[I]t is a question of expediency, of knowledge, of science,—the science of living together, the science of society. The history of humanity has been largely one long and gradual discovery of the fact that the individual is the gainer by society exactly in proportion as society is free, and of the law that the condition of a permanent and harmonious society is the greatest amount of individual liberty compatible with equality of liberty. The average man of each new generation has said to himself more clearly and consciously than his predecessor: “My neighbor is not my enemy, but my friend, and I am his, if we would but mutually recognize the fact. We help each other to a better, fuller, happier living; and this service might be greatly increased if we would cease to restrict, hamper, and oppress each other. Why can we not agree to let each live his own life, neither of us transgressing the limit that separates our individualities?” It is by this reasoning that mankind is approaching the real social contract, which is not, as Rousseau thought, the origin of society, but rather the outcome of a long social experience, the fruit of its follies and disasters. It is obvious that this contract, this social law, developed to its perfection, excludes all aggression, all violation of equality of liberty, all invasion of every kind. Considering this contract in connection with the Anarchistic definition of the State as the embodiment of the principle of invasion, we see that the State is antagonistic to society; and, society being essential to individual life and development, the conclusion leaps to the eyes that the relation of the State to the individual and of the individual to the State must be one of hostility, enduring till the State shall perish.
“But,” it will be asked of the Anarchists at this point in the argument, “what shall be done with those individuals who undoubtedly will persist in violating the social law by invading their neighbors?” The Anarchists answer that the abolition of the State will leave in existence a defensive association, resting no longer on a compulsory but on a voluntary basis, which will restrain invaders by any means that may prove necessary. “But that is what we have now,” is the rejoinder. “You really want, then, only a change of name?” Not so fast, please. Can it be soberly pretended for a moment that the State, even as it exists here in America, is purely a defensive institution? Surely not, save by those who see of the State only its most palpable manifestation,—the policeman on the street‐corner. And one would not have to watch him very closely to see the error of this claim. Why, the very first act of the State, the compulsory assessment and collection of taxes, is itself an aggression, a violation of equal liberty, and, as such, vitiates every subsequent act, even those acts which would be purely defensive if paid for out of a treasury filled by voluntary contributions. How is it possible to sanction, under the law of equal liberty, the confiscation of a man’s earnings to pay for protection which he has not sought and does not desire? And, if this is an outrage, what name shall we give to such confiscation when the victim is given, instead of bread, a stone, instead of protection, oppression? To force a man to pay for the violation of his own liberty is indeed an addition of insult to injury. But that is exactly what the State is doing. … How thoughtless, then, to assert that the existing political order is of a purely defensive character … !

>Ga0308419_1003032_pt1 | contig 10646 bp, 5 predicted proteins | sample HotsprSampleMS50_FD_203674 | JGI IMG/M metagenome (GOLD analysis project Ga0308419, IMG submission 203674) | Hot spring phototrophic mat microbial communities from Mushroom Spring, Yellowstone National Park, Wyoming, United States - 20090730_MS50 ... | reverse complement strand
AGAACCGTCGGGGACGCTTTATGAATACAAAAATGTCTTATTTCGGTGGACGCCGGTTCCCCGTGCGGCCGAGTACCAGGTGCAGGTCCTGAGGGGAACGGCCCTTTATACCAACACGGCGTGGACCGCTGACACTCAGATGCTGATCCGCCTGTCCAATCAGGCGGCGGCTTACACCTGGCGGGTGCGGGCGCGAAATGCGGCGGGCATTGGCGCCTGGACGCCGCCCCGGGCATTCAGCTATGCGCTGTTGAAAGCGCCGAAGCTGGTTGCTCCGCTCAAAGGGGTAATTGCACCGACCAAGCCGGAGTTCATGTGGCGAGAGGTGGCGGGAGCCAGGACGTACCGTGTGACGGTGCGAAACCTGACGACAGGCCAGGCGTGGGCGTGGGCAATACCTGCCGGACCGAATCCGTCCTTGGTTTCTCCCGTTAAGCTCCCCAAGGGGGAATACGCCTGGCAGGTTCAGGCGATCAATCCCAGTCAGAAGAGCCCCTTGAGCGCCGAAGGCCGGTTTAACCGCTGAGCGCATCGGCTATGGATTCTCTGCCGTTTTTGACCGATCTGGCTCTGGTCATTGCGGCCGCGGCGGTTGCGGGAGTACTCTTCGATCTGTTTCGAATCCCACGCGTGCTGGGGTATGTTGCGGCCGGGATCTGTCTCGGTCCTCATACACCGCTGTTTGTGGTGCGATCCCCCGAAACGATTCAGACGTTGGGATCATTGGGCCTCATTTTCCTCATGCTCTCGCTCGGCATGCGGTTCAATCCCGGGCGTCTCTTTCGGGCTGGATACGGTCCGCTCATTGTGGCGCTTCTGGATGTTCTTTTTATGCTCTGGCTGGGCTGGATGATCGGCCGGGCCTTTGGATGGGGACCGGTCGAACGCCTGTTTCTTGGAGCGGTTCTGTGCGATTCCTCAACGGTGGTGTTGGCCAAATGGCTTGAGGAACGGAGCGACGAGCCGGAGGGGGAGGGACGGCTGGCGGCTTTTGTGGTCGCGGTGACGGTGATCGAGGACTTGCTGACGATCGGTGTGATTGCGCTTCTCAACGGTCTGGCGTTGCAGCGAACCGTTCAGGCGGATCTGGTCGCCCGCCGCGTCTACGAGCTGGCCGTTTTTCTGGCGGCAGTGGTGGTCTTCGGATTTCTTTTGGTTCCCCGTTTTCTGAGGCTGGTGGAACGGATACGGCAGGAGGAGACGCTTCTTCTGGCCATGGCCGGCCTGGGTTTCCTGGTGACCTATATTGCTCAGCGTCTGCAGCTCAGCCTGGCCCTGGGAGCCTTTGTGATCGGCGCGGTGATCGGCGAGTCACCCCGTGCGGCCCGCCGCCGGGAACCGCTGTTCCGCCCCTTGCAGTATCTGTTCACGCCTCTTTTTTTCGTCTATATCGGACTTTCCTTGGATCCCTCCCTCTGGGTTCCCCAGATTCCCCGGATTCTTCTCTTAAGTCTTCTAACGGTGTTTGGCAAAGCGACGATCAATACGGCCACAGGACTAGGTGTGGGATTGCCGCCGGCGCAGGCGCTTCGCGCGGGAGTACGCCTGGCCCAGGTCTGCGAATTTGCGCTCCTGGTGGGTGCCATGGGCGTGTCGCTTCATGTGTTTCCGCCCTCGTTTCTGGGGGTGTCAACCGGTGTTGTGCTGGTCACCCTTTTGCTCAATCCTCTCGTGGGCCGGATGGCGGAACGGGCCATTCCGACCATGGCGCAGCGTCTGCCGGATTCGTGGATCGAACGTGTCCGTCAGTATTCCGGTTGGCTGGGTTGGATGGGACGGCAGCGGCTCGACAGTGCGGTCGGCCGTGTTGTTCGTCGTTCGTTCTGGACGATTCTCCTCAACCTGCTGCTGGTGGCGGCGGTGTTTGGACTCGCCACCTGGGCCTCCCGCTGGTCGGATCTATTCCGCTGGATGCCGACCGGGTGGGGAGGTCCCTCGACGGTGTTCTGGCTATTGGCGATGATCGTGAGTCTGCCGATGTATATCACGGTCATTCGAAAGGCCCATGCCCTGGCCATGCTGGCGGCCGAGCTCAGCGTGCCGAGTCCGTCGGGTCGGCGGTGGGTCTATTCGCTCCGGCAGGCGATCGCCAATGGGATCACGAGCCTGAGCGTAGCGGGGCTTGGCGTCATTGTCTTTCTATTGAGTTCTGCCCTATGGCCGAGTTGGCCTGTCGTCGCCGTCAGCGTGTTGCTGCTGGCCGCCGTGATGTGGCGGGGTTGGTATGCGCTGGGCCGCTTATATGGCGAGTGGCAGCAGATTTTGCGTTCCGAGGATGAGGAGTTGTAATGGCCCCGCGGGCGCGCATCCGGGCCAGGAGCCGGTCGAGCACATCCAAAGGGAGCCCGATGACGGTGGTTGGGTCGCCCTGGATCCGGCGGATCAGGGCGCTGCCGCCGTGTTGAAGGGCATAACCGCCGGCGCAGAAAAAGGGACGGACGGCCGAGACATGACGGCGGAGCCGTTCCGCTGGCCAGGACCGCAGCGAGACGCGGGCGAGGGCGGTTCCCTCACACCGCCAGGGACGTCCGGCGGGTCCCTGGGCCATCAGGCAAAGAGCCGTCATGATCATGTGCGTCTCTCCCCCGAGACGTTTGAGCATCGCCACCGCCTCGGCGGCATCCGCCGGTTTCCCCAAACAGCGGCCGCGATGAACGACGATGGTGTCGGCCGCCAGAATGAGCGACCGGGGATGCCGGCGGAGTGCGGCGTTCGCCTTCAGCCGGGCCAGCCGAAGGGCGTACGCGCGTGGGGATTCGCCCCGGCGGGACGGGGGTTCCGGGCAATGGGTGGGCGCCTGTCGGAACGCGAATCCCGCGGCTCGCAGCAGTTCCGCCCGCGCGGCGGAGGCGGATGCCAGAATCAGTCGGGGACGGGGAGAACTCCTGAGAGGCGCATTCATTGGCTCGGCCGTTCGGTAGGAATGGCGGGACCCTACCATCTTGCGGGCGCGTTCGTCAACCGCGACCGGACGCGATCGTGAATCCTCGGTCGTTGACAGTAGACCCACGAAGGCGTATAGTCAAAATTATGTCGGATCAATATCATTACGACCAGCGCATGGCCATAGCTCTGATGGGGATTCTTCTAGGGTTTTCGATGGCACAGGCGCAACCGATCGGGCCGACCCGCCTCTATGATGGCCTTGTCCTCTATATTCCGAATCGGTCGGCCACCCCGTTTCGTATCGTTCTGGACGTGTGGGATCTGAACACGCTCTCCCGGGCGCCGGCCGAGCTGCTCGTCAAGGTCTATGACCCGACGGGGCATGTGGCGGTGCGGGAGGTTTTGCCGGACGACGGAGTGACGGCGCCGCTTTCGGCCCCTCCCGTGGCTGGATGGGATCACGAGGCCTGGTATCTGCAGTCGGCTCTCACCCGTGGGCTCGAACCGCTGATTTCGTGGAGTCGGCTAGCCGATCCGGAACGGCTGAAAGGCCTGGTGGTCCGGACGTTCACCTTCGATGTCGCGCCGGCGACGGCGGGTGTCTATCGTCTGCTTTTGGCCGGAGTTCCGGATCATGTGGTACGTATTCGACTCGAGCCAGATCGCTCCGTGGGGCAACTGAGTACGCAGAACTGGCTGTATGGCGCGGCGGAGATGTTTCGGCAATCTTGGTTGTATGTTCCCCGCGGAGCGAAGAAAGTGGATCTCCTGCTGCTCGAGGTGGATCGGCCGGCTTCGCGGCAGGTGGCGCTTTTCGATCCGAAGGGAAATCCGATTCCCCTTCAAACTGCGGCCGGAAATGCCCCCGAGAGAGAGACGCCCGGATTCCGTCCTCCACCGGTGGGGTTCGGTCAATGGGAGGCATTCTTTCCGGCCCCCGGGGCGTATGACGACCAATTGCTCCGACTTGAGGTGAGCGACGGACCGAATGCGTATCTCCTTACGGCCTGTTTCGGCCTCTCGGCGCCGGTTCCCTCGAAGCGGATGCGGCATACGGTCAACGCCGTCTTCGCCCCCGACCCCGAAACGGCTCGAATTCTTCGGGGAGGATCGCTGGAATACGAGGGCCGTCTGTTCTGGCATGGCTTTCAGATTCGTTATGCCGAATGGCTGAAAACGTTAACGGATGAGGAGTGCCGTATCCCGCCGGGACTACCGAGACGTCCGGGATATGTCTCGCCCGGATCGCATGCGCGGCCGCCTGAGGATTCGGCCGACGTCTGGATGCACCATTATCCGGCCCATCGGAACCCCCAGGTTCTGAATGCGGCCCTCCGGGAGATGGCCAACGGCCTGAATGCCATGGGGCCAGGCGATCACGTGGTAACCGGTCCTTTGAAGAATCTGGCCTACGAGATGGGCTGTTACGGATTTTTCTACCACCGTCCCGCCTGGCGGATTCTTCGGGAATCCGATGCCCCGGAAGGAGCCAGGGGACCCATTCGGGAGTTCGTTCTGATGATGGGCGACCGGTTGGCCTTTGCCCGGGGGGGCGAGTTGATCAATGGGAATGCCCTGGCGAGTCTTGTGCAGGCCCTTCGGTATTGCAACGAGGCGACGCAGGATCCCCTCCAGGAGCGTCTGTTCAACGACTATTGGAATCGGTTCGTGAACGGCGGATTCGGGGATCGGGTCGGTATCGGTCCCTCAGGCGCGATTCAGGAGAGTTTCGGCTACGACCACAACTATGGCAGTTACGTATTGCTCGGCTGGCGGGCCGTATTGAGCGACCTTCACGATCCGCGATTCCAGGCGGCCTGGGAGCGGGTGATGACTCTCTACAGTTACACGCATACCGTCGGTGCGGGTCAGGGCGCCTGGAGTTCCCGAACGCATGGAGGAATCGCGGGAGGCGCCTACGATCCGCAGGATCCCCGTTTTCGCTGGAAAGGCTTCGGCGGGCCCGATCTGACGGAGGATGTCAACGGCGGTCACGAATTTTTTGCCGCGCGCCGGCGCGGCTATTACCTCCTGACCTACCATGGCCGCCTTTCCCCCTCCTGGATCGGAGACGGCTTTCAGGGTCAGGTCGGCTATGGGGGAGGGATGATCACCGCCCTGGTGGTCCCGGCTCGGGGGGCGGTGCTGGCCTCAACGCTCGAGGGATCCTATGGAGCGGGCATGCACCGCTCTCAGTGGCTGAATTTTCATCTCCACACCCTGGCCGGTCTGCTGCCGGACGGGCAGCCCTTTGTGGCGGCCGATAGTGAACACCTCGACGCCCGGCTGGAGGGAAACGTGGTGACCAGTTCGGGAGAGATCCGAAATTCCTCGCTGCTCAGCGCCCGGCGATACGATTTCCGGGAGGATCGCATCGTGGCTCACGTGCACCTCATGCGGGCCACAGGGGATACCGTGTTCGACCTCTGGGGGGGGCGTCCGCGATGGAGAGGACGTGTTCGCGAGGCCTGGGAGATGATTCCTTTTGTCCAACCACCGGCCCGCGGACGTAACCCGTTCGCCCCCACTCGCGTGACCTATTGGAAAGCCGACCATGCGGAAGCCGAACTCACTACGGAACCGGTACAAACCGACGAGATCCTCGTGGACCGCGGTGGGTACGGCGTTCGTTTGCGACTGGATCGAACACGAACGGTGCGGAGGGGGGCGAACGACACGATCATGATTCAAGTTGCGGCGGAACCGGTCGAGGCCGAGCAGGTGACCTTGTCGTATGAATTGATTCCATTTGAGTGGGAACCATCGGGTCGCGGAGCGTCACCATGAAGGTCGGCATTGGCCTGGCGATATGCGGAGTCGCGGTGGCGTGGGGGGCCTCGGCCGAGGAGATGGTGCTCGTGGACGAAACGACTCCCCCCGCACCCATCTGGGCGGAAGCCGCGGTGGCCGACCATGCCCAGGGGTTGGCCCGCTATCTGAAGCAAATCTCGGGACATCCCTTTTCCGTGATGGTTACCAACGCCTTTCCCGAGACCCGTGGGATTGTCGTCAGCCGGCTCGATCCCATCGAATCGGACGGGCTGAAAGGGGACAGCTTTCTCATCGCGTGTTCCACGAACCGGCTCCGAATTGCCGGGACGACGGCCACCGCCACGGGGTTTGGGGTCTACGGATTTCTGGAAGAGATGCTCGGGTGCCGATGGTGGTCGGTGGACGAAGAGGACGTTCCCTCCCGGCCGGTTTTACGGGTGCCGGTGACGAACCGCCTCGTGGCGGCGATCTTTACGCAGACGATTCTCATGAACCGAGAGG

This leads to another consideration that bears powerfully upon the problem of the invasive individual, who is such a bugbear to the opponents of Anarchism. Is it not such treatment as has just been described that is largely responsible for his existence? I have heard or read somewhere of an inscription written for a certain charitable institution:
“This hospital a pious person built, But first he made the poor wherewith to fill’t.”
And so, it seems to me, it is with our prisons. They are filled with criminals which our virtuous State has made what they are by its iniquitous laws, its grinding monopolies, and the horrible social conditions that result from them. We enact many laws that manufacture criminals, and then a few that punish them. …
A half‐hour is a very short time in which to discuss the relation of the State to the individual, and I must ask your pardon for the brevity of my dealing with a succession of considerations each of which needs an entire essay for its development. If I have outlined the argument intelligibly, I have accomplished all that I expected.